We all should have heroes. They inspire us to go forward and
seek out our own photographic vision… or at least that’s what
my heroes did for me. Salgado, Irving Penn, Sarah Moon,
Jan Saudek, (you can imagine my joy when the possibility of
including him in the core program at the 2011 Ballarat
International Foto Biennale became a reality).
One of my earliest discoveries as a student at RMIT was the iconic American photo artist Duane Michals, so imagine my joy when Linda Benedict Jones, Curator of Photography at the Carnegie Institute, Pittsburg PA and one of my fellow reviewers at the Lens culture Portfolio Reviews in Paris earlier this month, asked me if I would like to attend a special preview screening of a new documentary on Michals, now in his 80th year. What’s more it was launching at a private club in Rue Montmartre owned and designed by David Lynch.
There were three screenings scheduled in the 25 seat theatre, and Michals was to be only at the first showing to make a presentation and field questions from the audience. Unfortunately the first session was booked out when we applied for tickets, so we had to settle for the second screening at 10.30pm. I arrived early with our BIFB Paris based representative Christine Gates, and after passing muster with security, descended down into the bowels of the earth into a maze of darkened tunnels and mirrors, populated by groups of terribly chic Parisiennes, dressed predominately in black – so very David Lynch!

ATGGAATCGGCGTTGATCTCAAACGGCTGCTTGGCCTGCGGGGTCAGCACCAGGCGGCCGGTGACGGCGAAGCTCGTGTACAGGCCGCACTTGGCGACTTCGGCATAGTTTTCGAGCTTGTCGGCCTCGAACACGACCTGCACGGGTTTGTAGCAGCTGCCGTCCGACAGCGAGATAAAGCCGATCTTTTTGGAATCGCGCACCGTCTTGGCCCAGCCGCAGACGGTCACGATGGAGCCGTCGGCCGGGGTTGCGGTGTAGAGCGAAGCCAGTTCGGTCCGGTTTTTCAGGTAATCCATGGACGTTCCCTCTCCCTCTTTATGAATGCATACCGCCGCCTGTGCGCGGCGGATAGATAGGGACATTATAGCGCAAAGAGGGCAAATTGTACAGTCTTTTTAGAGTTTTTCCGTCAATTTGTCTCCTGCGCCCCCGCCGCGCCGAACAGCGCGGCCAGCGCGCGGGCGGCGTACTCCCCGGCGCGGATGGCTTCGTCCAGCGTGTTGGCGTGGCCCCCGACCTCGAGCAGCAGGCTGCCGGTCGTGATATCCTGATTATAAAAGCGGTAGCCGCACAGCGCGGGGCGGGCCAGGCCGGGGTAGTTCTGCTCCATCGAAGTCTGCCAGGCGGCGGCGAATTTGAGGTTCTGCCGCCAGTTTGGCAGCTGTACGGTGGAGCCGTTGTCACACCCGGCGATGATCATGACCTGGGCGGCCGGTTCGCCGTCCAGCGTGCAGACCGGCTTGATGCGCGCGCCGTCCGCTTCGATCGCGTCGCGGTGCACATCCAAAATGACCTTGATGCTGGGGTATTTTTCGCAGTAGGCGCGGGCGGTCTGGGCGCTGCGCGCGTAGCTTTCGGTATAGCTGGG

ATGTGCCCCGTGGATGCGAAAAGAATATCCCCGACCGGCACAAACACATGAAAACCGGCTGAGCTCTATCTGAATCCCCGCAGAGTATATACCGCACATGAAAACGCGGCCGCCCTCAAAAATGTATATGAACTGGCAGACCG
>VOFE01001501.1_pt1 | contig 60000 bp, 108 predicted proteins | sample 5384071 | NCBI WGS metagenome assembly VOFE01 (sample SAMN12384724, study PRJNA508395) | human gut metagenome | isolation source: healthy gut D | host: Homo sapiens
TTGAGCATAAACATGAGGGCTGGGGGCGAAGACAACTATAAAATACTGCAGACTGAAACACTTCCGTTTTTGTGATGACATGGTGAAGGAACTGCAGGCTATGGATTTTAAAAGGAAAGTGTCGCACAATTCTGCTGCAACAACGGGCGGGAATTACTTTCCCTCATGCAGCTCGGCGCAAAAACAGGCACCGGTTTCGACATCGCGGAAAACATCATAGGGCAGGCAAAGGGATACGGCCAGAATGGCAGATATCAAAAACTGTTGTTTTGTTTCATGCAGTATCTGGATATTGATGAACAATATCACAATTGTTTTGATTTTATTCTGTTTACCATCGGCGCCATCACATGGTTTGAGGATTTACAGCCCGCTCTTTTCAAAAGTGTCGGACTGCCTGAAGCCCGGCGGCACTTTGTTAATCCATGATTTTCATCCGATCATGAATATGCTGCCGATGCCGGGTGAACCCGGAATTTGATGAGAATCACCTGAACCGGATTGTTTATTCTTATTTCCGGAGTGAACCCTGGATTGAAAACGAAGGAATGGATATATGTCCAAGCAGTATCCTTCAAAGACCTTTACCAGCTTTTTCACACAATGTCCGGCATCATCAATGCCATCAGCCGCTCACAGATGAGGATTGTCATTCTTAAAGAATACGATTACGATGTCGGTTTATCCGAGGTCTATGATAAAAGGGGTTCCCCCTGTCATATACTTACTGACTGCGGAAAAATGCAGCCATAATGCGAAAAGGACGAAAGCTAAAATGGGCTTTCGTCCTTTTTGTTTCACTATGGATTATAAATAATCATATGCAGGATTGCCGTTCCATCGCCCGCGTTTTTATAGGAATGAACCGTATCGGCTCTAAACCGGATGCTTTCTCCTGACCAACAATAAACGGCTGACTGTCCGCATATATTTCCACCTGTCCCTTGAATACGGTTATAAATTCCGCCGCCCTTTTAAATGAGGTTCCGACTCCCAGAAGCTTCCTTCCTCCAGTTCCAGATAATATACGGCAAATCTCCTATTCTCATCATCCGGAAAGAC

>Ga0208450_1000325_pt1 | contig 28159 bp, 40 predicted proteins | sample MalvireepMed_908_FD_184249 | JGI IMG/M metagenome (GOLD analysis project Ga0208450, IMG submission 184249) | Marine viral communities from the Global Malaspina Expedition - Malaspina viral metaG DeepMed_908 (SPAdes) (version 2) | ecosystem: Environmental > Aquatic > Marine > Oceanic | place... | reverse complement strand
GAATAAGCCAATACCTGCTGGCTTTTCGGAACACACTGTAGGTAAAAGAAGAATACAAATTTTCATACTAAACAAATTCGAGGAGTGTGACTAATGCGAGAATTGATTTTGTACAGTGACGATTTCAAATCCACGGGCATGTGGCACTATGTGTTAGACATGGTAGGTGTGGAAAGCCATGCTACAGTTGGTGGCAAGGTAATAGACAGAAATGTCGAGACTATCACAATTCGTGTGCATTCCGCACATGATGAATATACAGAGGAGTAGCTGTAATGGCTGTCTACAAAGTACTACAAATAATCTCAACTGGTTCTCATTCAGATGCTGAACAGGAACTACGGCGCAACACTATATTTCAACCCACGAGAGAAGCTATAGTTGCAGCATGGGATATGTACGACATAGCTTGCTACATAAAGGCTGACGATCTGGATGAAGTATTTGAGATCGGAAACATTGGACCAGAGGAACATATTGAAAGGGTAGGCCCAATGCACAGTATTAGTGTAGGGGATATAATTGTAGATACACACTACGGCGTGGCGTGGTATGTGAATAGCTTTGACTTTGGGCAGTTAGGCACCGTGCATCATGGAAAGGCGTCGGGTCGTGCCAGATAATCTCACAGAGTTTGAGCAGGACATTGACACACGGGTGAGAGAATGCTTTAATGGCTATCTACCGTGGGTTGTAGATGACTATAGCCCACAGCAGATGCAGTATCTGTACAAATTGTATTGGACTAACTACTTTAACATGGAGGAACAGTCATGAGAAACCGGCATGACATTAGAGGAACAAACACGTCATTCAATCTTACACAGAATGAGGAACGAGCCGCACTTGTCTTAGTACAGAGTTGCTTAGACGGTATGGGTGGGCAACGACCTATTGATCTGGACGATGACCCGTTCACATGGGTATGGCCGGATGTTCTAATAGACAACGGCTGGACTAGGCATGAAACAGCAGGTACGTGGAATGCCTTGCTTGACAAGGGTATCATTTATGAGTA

We were a good thirty minutes early and couldn’t enter the theatre as the first screening was still in session, but were fortunate enough to be ushered in when Duane Michals started speaking and were allowed to stand up the back to listen. Michals is still fairly sprightly for his eighty years and his brief talk was peppered with self deprecating good humour. He spoke and fielded questions from the audience for around 15 minutes before he made his way out of the theatre, and as he passed us interlopers standing at the back he reached out and gave my beard a gentle tug, and enquired with a good humoured smile ‘is that real?’…. ‘No it’s a wig’ came my response. And with that, one of my heroes disappeared into the maze of tunnels and mirrors and savoir faire that is Club Silencio. It is one thing to have heroes, but it is an entirely another matter to have one of your heroes instigate a totally unexpected personal interaction.
So what does that have to do with this, the second edition of BETA – developments in photography?… absolutely nothing, but it is a tale I expect I will tell many times into the future whenever I am in the company of my fellow lovers of the art and craft of photography.